Friday, March 7, 2014
By David Koenig and Michael Liedtke / The Associated Press
(Continued from page 2)
Michael Dell, who is Dell's CEO, is hoping to evolve the company into a more diversified seller of technology services, business software and high-end computers — much the way IBM Corp. had successfully transformed itself in the 1990s.
Some analysts fear the stock will sink below $9 again if the deal with Michael Dell falls apart.
Michael Dell, the company's largest shareholder, is throwing in all of his stock and $750 million of his $16 billion fortune to help finance the sale to a group led by Silver Lake. Dell's stock-and-cash contributions to the deal are valued at about $4.5 billion.
Software maker Microsoft, which counts Dell among its biggest customers, is backing the deal by lending $2 billion to the buyers. The remaining money to pay for the acquisition is being borrowed through loans arranged by several banks, saddling Dell with more than $15 billion in debt that could raise doubts about its financial stability among its risk-averse corporate customers.
The sale is structured as a leveraged buyout, which requires the acquired company to repay the debt taken on to finance the deal. Dell's sale is the second-highest-priced leveraged buyout of a technology company, trailing the $27 billion paid for First Data Corp. in 2007.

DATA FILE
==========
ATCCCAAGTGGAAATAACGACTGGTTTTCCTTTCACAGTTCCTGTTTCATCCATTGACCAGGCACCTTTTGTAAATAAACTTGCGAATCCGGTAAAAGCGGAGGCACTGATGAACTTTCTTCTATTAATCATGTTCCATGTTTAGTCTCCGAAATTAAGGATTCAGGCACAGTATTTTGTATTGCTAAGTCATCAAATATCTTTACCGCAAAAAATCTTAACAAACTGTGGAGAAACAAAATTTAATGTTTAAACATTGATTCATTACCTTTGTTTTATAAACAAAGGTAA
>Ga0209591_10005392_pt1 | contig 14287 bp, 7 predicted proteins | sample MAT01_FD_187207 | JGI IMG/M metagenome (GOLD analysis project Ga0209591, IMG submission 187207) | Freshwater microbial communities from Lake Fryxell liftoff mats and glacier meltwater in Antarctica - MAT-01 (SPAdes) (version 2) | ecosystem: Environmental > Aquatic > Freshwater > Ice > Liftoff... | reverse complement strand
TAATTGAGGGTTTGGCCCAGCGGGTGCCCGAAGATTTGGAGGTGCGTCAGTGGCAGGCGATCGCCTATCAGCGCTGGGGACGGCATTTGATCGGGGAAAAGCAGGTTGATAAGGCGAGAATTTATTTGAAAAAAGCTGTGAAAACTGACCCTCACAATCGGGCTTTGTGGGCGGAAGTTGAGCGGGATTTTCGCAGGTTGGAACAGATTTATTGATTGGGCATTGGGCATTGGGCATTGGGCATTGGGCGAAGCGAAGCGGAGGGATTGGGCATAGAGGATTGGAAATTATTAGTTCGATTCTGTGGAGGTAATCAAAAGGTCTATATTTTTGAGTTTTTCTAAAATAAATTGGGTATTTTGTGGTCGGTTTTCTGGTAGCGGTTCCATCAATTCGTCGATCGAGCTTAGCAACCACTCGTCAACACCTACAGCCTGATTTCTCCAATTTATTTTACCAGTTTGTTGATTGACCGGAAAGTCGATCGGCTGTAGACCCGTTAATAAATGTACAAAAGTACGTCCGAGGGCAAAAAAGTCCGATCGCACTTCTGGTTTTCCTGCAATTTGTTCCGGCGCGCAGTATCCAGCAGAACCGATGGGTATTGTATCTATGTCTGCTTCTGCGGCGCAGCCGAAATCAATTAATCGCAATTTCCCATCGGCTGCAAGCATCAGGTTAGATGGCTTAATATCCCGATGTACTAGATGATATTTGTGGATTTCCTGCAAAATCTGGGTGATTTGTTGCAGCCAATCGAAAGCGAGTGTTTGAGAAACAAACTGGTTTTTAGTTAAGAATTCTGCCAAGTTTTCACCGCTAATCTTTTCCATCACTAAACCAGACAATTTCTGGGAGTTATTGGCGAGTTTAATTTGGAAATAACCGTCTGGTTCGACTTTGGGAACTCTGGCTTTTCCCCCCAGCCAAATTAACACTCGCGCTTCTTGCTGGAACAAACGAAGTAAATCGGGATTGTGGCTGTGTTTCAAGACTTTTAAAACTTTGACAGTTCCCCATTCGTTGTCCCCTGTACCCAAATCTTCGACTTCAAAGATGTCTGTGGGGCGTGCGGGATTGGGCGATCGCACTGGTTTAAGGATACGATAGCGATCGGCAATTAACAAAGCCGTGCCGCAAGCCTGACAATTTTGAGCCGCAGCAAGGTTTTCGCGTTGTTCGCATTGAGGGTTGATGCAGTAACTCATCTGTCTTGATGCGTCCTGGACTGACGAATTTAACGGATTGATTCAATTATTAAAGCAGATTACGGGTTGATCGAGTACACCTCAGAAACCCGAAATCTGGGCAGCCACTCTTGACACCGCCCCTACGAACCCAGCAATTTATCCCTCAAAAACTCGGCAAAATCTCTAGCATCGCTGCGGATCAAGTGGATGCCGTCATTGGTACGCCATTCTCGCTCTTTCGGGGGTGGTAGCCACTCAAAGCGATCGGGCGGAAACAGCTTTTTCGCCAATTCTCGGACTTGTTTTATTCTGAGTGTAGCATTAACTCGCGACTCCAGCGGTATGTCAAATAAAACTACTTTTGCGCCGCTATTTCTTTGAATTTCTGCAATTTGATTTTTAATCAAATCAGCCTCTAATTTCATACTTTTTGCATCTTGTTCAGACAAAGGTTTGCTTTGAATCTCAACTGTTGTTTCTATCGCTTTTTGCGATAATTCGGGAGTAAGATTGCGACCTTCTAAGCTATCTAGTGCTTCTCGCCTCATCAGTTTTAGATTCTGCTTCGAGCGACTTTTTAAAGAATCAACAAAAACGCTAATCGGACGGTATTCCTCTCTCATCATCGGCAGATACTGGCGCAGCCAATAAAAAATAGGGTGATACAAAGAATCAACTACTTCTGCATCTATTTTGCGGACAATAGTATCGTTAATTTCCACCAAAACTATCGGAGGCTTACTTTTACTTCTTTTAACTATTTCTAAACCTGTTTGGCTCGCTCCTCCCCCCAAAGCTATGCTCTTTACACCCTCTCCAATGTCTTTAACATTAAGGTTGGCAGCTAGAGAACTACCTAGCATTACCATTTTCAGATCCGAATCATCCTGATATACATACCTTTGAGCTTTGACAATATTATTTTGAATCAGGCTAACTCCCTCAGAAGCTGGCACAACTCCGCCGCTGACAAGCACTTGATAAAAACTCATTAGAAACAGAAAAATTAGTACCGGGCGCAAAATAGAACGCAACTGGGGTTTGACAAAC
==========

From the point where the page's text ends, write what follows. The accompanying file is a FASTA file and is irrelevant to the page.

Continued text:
The Dell story is now famous: A 19-year-old started a business in 1983 by selling computer disk drives from his dorm room at the University of Texas at Austin. Soon he was assembling computers and undercutting conventional retailers on price. He then raised $30 million by taking the company public in 1988. Dell went on to change the PC business with low costs, customized orders and direct sales — first over the phone and later the Internet. The CEO climbed the ranks of the richest Americans.
In 2004, when Dell stepped aside as CEO, sales topped $40 billion a year and were on their way to more than $60 billion. Dell returned as CEO in 2007, after the company had fallen behind Hewlett-Packard Co. as the world's largest PC maker and after it endured an accounting scandal that resulted in a $100 million corporate penalty and Dell himself paying $4 million. The company's stock is down by more than 40 percent from where it stood when Dell returned for his second stint as CEO.
Now 48, Dell is seeking to turn the company around away from the glare of Wall Street and the demand for short-term, next-quarter results that investors demand from public companies. He would build upon the company's recent efforts through acquisitions to get into more-profitable lines including business software, network security and consulting.